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What is Relapsing-Remitting Multiple Sclerosis?

More than 1,000,000 Americans have multiple sclerosis (MS). What most do not know is that they very likely have a specific type of MS called relapsing-remitting multiple sclerosis (RRMS). According to a recent study cataloged in the National Library of Medicine, approximately 85% of MS patients are technically RRMS patients, which comes as a surprise because most people would admit to having never heard of RRMS before.

The reason why so many people don’t know about relapsing-remitting multiple sclerosis is because, as the name suggests, it isn’t persistent, so it isn’t always on their minds. Instead of being a nervous system disease that causes constant symptoms, RRMS is an early form of MS that only causes symptoms during intermittent periods. For example, someone with RRMS might have no noticeable symptoms for years, suffer a few weeks or months of MS symptoms, and then go back to showing no symptoms again for months or years.

RRMS symptoms are so concerning to medical professionals and patients alike because they are virtually unpredictable. People who experience relapses in their symptoms usually struggle to identify anything that would have indicated that a flare-up was about to begin again. However, what is predictable with RRMS is that the symptoms of each flare-up tend to be worse than the previous, becoming more severe until it turns into chronic MS.

What are RRMS Symptoms?

As an early form of multiple sclerosis, RRMS is caused by an immune system defect that causes the body’s immune cells to damage the protective myelin coating on axons, which are a part of neurons. When the myelin or axon is damaged, the neuron will struggle to send and receive nerve signals. The result can be a variety of different symptoms, depending on the extent of the nerve damage and potentially where the nerve damage occurred.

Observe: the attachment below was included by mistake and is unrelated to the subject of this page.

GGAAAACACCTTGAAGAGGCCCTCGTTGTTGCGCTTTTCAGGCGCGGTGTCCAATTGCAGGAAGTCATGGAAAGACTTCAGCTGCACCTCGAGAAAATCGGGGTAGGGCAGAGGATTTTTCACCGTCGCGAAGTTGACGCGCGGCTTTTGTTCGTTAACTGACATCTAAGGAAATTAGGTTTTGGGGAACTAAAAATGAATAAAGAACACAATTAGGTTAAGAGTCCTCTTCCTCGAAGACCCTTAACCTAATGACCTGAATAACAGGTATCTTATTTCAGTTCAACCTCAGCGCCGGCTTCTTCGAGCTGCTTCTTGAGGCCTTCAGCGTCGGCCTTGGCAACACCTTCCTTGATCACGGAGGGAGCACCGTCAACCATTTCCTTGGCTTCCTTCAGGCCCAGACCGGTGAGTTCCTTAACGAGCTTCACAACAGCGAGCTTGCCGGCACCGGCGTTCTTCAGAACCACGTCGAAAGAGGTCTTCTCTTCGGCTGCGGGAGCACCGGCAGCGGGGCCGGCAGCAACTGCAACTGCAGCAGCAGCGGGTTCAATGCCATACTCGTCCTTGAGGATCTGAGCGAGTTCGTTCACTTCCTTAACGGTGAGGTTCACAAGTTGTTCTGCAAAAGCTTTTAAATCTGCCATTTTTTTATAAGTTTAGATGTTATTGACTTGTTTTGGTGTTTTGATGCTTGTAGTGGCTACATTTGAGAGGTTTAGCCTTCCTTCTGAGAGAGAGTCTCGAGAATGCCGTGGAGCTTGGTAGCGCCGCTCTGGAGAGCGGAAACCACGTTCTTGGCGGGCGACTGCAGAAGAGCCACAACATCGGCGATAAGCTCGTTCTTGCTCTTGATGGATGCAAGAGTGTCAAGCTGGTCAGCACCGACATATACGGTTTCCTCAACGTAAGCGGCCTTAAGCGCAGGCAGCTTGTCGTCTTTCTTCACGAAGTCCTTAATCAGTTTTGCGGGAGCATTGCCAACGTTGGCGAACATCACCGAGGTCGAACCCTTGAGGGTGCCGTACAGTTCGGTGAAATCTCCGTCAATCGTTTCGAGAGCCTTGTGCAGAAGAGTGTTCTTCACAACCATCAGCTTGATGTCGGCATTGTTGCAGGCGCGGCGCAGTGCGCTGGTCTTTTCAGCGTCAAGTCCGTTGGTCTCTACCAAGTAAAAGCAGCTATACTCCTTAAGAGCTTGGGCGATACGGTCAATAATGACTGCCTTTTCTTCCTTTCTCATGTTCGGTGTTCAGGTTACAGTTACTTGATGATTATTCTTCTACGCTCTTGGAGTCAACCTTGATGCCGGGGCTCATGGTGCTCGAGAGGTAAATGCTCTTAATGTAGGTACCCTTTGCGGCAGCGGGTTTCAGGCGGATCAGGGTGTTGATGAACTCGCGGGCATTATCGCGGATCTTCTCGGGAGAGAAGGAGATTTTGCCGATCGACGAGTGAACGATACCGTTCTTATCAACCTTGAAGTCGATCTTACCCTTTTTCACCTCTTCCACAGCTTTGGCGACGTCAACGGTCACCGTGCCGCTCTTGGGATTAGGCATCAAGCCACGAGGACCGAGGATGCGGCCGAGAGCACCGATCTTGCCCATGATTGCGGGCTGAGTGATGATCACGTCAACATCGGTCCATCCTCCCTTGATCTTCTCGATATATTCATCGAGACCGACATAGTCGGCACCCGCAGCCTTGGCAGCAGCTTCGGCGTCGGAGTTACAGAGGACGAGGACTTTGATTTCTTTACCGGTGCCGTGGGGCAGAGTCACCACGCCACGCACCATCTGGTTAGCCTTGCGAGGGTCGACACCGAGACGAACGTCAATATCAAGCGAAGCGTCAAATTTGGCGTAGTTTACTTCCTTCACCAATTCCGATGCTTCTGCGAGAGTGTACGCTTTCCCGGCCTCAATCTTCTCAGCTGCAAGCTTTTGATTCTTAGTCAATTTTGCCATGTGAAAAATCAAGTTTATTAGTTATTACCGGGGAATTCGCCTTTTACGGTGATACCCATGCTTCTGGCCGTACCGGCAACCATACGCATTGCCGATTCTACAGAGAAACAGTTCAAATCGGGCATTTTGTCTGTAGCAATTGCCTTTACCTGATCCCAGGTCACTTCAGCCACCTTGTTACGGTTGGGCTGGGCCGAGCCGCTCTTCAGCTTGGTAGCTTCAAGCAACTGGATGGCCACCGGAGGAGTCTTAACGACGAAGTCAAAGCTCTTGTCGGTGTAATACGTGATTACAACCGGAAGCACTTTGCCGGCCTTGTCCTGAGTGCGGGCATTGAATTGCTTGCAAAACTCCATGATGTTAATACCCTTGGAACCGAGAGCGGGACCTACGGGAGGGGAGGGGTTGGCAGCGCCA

Symptoms of RRMS vary with each case, but many RRMS patients will experience the following:

  • Difficulty with memory or focus
  • Fatigue, even after restful sleep
  • Headaches or body aches
  • Numbing sensation on one side of the body
  • Vertigo or dizziness
  • Blurred vision or impaired color vision
  • Muscle tightness or spasticity
  • Sexual or bladder dysfunction

Can RRMS Be Treated?

Like MS, RRMS is resistant to treatment and is widely considered to be incurable. Instead of trying to cure RRMS, medical professionals focus on slowing the disease’s progression, reducing symptoms, and extending the time between relapses. Treatments that may help are usually disease-modifying therapies or DMTs, which can be administered as pills, injectable medications, or IV infusions.

Is RRMS Permanent?

Relapsing-remitting multiple sclerosis is unusual because it is considered incurable, but it is also technically not permanent. However, it isn’t permanent because it appears that it will eventually progress to multiple sclerosis, which is chronic and causes constant symptoms. If you have been diagnosed with RRMS, you should talk to your doctor about how it could degenerate into MS and when that might happen based on the symptoms and relapse patterns you have already experienced.

Long-Term Disability Insurance for RRMS

People who have been diagnosed with multiple sclerosis may qualify for long-term disability insurance and benefits. By extension, people who have been diagnosed with relapsing-remitting multiple sclerosis, an early form of MS, may also qualify for LTD insurance. In cases involving either disease, though, the process to get those benefits can be extremely challenging.

Insurance companies often fight claims filed by anyone without obvious outward symptoms. Most people with MS do not exhibit clear outward symptoms until the disease has progressed significantly, so they often struggle to get the LTD benefits they deserve. The same is true for people with RRMS, who are even less likely to have outward symptoms, especially when they are currently in remission before another painful relapse.

If you want to get LTD benefits following an RRMS diagnosis, start by coming to Dabdoub Law Firm for legal help. Our disability insurance and ERISA attorneys help clients nationwide who have all types of disabling health conditions, including MS, RRMS, and other neurological diseases. It would be our honor to see how we can help you get disability benefits, so you can start feeling a little more confident about your future while living with RRMS.

Call (800) 969-0488 to request a no-cost initial consultation with our firm.

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